Food Shopping on the South Side/Zona Romantica
According to the Visitor’s Bureau, Puerto Vallarta is the restaurant capitol of the western world. And there’s some truth to that. But you may want to cook in, explore the local markets, save some serious dinero during your visit. There are plenty of choices within walking distance south of the Rio Cuale.
I highly recommend the Emiliano Zapata mercado, the local farmer’s market, which has a good variety of fruits, vegetables, meats and fish, in addition to various sausages and bulk products. It is on Lazaro Cardenas street, near the river. Go inside the courtyard and find the “Cremaria” – a little shop along the west wall and ask for their homemade sugar-free greek yogurt, crazy thick and good, along with freshly made salsas with roast peppers and home-made chips. Fresh bacon with no nitrates or preservatives. A good place to buy authentic vanilla and all sorts of good things. You will see the market marked as a blue square on the right (east) side of the following map, created by John Ross, owner of VallartaInfo.com – a wonderful resource for visitors.
http://vallartainfo.com/south.html south side map
There are two local food and craft markets to explore. On Friday, the Hotel Marsol hosts a smaller market inside their lobby, right behind popular bar Cuates & Cuetes, by the Los Muertos Pier. On Saturday, a larger market is held at the Lazaro Cardenes Park, a block from the beach. All sorts of crafts, specialty foods, organic cheese and coffee, and prepared items are available for sampling and purchase. There are also information booths and live music. Both are handy places to get take-out food, or enjoy lunch at the Park, with many ethnic choices available. You can get fresh vegetables at the Park Market, although at a higher price than the Emiliano Zapata community market.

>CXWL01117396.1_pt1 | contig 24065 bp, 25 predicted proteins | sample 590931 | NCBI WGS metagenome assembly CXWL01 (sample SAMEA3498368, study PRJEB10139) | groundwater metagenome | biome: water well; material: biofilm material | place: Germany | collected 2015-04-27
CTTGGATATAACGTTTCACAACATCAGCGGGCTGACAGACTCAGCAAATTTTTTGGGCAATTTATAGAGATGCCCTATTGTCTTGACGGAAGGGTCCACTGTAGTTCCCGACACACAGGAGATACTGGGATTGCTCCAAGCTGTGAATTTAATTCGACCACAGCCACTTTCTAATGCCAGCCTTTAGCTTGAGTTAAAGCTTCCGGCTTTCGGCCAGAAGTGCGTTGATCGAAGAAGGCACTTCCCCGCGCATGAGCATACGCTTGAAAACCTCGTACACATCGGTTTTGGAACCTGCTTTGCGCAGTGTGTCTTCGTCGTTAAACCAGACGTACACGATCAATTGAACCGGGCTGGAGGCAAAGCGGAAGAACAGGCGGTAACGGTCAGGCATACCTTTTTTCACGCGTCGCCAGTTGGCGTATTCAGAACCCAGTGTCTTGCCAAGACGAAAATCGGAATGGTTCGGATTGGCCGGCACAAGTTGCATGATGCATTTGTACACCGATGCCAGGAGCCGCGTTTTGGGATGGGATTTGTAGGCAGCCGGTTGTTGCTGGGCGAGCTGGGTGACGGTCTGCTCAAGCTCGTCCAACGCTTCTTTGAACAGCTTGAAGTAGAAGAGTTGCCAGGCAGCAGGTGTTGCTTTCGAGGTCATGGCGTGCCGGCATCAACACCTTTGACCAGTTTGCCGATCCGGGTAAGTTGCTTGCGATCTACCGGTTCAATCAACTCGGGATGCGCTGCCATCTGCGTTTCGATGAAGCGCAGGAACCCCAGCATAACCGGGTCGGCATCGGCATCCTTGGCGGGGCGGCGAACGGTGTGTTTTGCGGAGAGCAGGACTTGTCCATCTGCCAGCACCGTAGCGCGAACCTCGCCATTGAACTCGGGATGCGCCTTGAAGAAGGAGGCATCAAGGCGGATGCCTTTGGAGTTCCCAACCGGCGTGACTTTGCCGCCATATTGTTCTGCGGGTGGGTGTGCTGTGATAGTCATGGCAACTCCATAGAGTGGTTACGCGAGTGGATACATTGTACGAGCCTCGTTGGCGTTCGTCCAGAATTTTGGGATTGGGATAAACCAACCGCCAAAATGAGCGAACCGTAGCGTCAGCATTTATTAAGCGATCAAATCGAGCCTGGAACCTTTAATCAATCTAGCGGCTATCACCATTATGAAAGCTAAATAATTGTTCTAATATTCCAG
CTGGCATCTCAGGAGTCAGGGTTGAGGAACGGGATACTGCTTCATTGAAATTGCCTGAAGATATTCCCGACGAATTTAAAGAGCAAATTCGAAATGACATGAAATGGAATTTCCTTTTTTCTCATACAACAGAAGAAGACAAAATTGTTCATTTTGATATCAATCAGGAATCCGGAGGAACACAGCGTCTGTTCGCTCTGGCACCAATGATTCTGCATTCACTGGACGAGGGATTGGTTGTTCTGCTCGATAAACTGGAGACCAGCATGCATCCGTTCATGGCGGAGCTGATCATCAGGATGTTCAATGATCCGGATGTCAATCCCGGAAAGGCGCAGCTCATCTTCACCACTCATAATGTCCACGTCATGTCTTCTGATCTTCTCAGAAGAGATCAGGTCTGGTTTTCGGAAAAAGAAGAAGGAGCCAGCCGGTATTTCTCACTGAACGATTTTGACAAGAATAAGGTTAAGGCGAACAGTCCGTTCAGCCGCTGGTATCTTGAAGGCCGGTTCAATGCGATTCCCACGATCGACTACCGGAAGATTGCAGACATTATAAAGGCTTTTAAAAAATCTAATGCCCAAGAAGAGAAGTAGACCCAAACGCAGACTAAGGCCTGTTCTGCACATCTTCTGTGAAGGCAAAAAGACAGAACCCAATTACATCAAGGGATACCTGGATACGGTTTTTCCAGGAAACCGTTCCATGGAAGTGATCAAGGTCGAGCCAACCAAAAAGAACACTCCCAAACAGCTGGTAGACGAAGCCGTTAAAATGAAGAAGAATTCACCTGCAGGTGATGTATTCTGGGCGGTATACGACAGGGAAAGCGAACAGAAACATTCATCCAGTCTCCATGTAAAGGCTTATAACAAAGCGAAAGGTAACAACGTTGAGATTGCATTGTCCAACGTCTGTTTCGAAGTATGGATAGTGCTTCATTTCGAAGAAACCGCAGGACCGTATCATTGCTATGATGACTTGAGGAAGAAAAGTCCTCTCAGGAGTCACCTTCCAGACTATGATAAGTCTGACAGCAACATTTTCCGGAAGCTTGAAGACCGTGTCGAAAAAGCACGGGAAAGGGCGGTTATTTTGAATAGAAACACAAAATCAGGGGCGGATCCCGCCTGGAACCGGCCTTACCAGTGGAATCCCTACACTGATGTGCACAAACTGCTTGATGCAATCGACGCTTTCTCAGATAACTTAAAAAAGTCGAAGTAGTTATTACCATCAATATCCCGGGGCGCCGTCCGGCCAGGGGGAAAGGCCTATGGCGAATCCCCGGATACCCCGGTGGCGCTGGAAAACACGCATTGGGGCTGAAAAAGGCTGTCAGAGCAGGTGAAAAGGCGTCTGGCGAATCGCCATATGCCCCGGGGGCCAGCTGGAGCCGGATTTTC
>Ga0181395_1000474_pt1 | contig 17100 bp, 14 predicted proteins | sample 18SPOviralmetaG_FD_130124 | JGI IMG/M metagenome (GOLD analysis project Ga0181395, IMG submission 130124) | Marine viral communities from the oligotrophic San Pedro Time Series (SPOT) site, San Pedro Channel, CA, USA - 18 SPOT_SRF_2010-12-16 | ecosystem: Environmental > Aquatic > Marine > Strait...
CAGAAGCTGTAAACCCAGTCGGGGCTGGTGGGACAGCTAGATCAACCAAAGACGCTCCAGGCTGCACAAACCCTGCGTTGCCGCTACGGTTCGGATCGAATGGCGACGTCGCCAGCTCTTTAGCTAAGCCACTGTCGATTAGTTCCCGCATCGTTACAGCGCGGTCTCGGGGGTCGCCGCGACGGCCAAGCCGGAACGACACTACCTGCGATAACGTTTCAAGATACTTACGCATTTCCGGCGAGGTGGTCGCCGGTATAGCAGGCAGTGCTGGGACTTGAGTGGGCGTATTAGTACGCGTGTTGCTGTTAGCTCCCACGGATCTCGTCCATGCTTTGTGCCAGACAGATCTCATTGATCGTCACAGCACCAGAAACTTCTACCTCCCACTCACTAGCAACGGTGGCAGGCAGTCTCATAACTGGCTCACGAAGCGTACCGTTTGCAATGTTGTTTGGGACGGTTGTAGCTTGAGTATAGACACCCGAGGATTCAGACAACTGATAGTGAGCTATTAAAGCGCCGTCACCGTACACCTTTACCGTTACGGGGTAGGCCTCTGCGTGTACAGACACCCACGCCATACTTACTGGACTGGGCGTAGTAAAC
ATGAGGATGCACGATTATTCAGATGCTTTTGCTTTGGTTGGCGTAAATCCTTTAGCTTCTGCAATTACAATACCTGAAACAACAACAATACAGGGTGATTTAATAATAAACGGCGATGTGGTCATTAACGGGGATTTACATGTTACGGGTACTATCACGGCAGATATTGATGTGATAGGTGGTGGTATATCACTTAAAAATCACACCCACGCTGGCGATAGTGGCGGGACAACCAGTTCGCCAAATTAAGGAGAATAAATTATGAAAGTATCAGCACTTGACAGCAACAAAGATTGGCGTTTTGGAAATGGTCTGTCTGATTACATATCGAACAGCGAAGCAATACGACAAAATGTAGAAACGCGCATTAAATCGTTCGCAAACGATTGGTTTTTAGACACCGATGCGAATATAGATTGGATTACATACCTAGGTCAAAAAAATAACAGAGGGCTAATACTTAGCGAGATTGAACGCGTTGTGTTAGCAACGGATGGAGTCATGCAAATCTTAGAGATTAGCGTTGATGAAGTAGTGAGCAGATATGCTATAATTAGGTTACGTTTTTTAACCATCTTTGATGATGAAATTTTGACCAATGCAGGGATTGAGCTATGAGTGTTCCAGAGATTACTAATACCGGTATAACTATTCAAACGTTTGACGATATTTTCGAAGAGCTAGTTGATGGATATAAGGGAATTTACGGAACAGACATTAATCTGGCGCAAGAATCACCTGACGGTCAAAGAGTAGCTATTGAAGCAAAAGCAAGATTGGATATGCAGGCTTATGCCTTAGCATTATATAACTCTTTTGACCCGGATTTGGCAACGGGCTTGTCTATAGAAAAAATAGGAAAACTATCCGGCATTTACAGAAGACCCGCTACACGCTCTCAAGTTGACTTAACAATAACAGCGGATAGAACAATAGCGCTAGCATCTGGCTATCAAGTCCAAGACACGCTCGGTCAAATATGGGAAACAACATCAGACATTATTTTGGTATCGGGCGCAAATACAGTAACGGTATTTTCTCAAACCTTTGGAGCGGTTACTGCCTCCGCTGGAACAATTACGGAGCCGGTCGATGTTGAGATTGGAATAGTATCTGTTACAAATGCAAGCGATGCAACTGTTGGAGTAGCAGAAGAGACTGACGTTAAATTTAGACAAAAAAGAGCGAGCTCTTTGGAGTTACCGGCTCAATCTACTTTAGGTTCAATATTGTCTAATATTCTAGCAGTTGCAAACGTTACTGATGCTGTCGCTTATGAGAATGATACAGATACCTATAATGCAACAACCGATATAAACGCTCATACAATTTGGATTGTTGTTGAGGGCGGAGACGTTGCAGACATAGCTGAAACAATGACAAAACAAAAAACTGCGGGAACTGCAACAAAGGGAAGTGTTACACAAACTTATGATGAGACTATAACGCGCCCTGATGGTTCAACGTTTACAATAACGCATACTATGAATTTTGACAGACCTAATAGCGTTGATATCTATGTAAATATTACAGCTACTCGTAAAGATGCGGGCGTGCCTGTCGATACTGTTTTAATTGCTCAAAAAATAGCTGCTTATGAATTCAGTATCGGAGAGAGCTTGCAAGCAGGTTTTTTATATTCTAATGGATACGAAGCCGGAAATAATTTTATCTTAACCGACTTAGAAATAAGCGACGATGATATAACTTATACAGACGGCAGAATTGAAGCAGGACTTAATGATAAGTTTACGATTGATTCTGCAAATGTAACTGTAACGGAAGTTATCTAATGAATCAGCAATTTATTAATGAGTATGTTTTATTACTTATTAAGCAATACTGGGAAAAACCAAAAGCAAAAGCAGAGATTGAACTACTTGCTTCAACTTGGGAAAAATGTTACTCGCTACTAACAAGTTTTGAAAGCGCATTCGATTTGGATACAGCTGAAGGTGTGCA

The little grocery stores (tiendas) run by local families offer a quick stop for the odds-and-ends you run out of, eggs, milk, chips, a few vegetables. They are on nearly every corner, with some good ones on the beach side of Olas Altas. Check the plastic cooler for fresh tortillas. The ever-present OXXOs have 7/11 type of offerings. The roast chicken stands offer a quick tasty meal, perfect for a picnic at the beach or to take home for a lazy supper by the pool. They come with a few peppers, tortillas and salsa. You can add roast potatoes for a few pesos more. They tend to run out by 4-5PM, so keep that in mind. The fresh fish stands are a great source of shrimp and all types of fish. “Dorado” is similar to what we call red snapper. They also close early. There’s a popular fish stand on Constitucion a few steps south of Aquiles Serdan, and one inside the courtyard at the Emiliano Zapata market.
A store named “Mercado”, painted bright yellow and a half block east of Vallarta Street on Aquiles Serdan, sells high-quality deli and produce items, along with imported items and a wonderful bread outlet. Priced to match quality. Next to it are two vendors of fresh coconut water. Bring your own container or just sit there and put a straw into the coconut. Cold and wonderful and very healthy. Just the thing for a warm day. Ask for the “carne” either plain or spiced up with lime and pepper powder. It’s all 18 pesos per coconut.
Outside of the south downtown area, you can find larger supermarkets for stocking up. Since the demise of local and well-loved Rizo’s, you will need to take a bus or taxi to either Mega or Ley’s to get a wider selection of items. Both of these stores are marked as blue squares on the following map. Further afield lie Soriana, Walmart, Sam’s Club and Costco.
If you can manage a bit of space in your suitcase, bring reusable grocery bags, like the ones you might use at home. Please leave for the next guest. Mexico is increasingly “green” and your efforts to reduce waste will be appreciated. And be aware that the kids that bag your groceries generally aren’t paid and rely on a couple pesos to take home with them to their families.
Have fun, explore, enjoy!